This post was originally published at Novelicious.com and is now at WritingTipsOasis.com. WritingTipsOasis.com acquired Novelicious.com in June 2022.
Have you ever been so inspired by an author’s work that you wish you could tell them exactly how much they have impacted your life? In this series, Literary Love Letters, we do just that – share open love letters to inspiring authors. Today, The Art of Baking Blind author Sarah Vaughan writes to Kate Atkinson.
I hope it’s OK to call you that? From your author photos, you look strong and just the tiniest bit enigmatic. An author who very sensibly shuns social media to get on with the proper business of writing books.
And yet your writing suggests someone not in the least remote; who’s all too aware of the pain of human experience, and who writes with such sensitivity and compassion you manage to move me to tears without once becoming sentimental.
You do this through your bright, muscular prose and your sometimes-brittle humour. Through pitch-perfect dialogue, and your glorious use of free indirect speech.
You manage it through images so sharp they shock. A mother cut down in a wheat field; a child falling from a roof. In Life After Life, the description of the elderly lady seen by Ursula in the aftermath of a Blitz attack haunted me for weeks after I’d finished:“Her attention was caught by Lavinia Nesbit’s dress…But it wasn’t Lavinia Nesbit’s dress. A dress didn’t have arms in it. Not sleeves, but arms. With hands… The headless, legless body of Lavinia Nesbit herself was hanging from the Millers’ picture rail.”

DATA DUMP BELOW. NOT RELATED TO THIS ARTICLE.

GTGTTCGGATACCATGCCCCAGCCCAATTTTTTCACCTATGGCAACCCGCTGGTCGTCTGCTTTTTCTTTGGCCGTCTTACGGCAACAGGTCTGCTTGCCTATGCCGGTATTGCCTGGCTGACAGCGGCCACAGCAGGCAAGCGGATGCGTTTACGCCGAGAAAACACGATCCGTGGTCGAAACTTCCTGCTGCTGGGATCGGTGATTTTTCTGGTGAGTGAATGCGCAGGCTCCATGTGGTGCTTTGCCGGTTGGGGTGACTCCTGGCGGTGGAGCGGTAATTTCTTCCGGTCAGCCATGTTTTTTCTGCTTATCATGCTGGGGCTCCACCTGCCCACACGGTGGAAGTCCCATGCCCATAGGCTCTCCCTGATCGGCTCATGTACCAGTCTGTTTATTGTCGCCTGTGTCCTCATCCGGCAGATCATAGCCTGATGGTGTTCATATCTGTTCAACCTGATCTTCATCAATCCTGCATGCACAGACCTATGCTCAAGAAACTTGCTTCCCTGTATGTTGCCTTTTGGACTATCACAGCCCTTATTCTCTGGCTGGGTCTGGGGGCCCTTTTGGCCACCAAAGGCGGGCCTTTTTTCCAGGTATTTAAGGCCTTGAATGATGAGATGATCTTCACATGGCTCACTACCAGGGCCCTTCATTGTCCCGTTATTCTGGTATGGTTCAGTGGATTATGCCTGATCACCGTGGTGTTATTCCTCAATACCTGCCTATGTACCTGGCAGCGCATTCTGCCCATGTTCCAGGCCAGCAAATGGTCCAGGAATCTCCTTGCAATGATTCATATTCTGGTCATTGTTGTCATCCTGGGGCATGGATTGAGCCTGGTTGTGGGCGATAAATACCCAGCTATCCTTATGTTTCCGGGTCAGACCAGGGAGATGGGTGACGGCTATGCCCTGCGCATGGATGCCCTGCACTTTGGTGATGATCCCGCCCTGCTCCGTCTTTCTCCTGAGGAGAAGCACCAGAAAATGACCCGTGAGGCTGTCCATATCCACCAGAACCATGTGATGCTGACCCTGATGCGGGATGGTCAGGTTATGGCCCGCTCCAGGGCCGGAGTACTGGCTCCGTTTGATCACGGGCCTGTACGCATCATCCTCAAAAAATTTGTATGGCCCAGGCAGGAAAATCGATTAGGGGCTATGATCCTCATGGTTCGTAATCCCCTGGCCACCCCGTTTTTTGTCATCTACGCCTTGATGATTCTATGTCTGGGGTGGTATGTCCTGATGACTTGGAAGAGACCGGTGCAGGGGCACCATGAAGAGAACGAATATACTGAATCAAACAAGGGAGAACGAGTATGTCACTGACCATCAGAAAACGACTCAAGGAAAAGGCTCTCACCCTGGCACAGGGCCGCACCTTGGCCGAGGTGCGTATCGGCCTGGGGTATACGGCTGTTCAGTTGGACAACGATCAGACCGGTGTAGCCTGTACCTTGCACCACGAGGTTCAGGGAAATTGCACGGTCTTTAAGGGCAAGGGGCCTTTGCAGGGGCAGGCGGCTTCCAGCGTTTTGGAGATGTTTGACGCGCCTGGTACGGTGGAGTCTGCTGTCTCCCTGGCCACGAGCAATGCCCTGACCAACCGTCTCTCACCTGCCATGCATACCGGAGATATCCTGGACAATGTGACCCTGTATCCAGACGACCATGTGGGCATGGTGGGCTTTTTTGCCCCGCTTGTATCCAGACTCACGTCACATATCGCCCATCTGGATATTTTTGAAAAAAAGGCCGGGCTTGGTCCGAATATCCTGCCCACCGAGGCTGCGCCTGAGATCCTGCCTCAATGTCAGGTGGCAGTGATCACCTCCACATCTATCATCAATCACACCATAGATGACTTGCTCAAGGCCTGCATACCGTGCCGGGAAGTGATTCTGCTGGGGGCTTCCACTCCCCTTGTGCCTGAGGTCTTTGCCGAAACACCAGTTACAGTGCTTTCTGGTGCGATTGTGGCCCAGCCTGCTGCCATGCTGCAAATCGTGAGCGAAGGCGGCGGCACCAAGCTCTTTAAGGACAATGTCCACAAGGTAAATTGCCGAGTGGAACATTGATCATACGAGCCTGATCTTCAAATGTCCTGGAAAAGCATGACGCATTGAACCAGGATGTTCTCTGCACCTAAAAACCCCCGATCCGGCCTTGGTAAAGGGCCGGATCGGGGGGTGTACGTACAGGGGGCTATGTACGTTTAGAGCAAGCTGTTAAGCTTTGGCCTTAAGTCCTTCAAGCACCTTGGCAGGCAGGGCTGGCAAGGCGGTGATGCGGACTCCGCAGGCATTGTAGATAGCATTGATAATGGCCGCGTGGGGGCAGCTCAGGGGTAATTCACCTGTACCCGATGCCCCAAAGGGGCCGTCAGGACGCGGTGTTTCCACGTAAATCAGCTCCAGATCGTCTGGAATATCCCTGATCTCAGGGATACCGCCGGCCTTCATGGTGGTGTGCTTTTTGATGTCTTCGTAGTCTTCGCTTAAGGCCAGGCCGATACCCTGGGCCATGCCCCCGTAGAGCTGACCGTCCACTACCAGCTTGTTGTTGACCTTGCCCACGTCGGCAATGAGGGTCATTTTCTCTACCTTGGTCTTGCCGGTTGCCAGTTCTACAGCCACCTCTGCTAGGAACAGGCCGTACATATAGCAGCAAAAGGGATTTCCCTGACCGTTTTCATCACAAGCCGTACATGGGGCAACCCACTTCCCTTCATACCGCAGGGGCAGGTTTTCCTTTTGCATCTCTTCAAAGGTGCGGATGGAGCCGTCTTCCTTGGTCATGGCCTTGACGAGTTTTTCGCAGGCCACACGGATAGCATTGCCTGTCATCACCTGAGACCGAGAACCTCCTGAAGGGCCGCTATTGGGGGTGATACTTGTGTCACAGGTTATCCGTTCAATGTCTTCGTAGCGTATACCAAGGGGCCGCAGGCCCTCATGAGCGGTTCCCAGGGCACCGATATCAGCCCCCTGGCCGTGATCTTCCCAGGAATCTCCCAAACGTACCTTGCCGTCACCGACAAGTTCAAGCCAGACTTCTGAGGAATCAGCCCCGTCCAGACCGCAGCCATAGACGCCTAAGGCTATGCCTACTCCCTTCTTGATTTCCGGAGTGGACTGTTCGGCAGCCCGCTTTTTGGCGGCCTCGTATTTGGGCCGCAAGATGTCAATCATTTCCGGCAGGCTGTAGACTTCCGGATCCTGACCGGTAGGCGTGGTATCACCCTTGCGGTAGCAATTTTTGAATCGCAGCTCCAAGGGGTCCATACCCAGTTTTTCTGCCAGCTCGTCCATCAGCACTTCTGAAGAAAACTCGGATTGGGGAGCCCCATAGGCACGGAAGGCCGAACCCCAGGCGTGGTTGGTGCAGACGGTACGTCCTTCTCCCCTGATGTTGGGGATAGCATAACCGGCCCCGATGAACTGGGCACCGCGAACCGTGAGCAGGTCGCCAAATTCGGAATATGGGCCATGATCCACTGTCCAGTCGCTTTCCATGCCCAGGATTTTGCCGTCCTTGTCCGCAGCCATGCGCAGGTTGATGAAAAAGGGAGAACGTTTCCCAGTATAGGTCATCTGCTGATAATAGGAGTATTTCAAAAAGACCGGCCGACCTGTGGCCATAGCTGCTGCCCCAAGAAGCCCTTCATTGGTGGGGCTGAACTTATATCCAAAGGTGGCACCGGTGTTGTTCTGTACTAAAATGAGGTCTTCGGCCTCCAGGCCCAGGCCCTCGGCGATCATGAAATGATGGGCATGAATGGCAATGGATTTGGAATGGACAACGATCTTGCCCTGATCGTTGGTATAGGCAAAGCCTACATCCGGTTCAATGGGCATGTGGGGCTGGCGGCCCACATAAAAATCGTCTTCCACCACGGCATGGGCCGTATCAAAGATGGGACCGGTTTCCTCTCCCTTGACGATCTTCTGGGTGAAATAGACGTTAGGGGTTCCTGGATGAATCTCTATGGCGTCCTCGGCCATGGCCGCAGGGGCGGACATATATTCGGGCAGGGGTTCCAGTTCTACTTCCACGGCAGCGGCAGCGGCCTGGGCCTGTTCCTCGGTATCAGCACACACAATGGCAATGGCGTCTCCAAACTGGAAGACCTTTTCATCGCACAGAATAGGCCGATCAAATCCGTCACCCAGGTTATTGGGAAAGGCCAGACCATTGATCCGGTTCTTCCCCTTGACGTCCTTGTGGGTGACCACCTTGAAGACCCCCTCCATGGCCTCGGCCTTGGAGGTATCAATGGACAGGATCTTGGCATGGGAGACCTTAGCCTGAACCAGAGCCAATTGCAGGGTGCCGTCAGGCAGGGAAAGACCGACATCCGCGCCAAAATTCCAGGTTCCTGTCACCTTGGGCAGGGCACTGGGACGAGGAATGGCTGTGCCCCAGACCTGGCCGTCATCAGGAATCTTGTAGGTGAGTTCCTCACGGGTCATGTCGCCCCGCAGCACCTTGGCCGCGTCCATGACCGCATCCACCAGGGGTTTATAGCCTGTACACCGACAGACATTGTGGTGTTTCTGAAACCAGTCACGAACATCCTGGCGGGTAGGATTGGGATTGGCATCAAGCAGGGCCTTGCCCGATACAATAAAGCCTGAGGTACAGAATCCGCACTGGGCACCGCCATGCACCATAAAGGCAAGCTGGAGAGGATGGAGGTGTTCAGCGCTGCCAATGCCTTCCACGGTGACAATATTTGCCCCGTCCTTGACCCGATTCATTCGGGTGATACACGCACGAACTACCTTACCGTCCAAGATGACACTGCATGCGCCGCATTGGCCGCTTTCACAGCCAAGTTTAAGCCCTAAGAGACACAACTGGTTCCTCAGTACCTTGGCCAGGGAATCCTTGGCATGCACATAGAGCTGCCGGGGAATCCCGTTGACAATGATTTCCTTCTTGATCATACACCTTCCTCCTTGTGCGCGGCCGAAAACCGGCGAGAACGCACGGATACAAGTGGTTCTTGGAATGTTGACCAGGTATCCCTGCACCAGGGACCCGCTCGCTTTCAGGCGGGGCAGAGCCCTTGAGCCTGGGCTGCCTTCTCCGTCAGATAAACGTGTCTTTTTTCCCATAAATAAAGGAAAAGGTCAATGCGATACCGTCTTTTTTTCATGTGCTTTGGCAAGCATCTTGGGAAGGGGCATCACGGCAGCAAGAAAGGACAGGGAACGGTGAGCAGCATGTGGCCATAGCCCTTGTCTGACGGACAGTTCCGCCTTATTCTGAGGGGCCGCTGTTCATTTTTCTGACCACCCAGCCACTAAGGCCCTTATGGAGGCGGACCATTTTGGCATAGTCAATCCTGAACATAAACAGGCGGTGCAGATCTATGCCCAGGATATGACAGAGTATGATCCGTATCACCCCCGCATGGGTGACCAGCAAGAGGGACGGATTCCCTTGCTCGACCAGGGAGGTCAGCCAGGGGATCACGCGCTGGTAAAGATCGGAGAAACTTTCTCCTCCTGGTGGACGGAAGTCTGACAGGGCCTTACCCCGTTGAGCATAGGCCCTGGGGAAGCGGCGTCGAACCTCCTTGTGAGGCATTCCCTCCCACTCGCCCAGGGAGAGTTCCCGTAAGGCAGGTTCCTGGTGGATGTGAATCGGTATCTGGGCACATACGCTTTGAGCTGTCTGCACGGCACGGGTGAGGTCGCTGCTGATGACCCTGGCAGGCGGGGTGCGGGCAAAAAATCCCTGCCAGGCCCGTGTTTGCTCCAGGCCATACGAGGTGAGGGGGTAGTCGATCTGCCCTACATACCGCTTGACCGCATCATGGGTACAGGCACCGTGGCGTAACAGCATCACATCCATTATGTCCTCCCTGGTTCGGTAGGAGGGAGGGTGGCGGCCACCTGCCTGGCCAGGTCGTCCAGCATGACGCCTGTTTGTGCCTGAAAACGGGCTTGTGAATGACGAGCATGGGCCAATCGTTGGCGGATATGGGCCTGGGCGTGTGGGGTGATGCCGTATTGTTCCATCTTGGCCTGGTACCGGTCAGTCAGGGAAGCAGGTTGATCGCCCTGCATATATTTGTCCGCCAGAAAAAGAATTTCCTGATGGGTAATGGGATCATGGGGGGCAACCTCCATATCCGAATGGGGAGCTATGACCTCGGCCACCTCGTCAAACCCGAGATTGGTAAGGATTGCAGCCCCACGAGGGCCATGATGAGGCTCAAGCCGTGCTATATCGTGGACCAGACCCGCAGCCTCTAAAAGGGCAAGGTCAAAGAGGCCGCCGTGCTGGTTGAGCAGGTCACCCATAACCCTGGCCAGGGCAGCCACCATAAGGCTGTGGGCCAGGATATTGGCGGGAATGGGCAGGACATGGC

If I admire you for such flashes of brilliance, I love you for capturing a peculiar Englishness. The England of Fox Corner is richly evocative: a world of wheat fields and cornflowers; of herds of cows and ageing Labradors that will linger long after Bomber Teddy meets his death.
I love that you take risks. Yes, I enjoyed the Jackson Brodie books with their complex plots but how could I not prefer Life After Life for being bold and anarchic; and for challenging me to rethink history, time and chance through characters that infuriate, move and entertain?
Which is not to say that I think you always get it right. I am too old to be blinkered in a love affair and felt shaken at the end of A God of Ruins. Yes, it was supremely clever but I had invested too much for it to make emotional sense. I was there, cramped in the cockpit with Bomber Teddy and his crew, cheering them on, ever alert to the hazards of gunfire, floodlights and tumbling aircraft. I had cried twice over them – and over Teddy’s grandson Sunny. Your novels ambush me that way.
And yet, of course, I forgive you, in part because I am easily seduced by your writing and in part because I have learned so much from it. When I couldn’t get the prologue of my debut right, I reread the start of When Will There Be Good News, written from inside the head of six-year-old Joanna; and when I returned to my novel, I knew exactly what to do.
You make me aspire to write so much better and I can’t wait for your next novel.
With many thanks,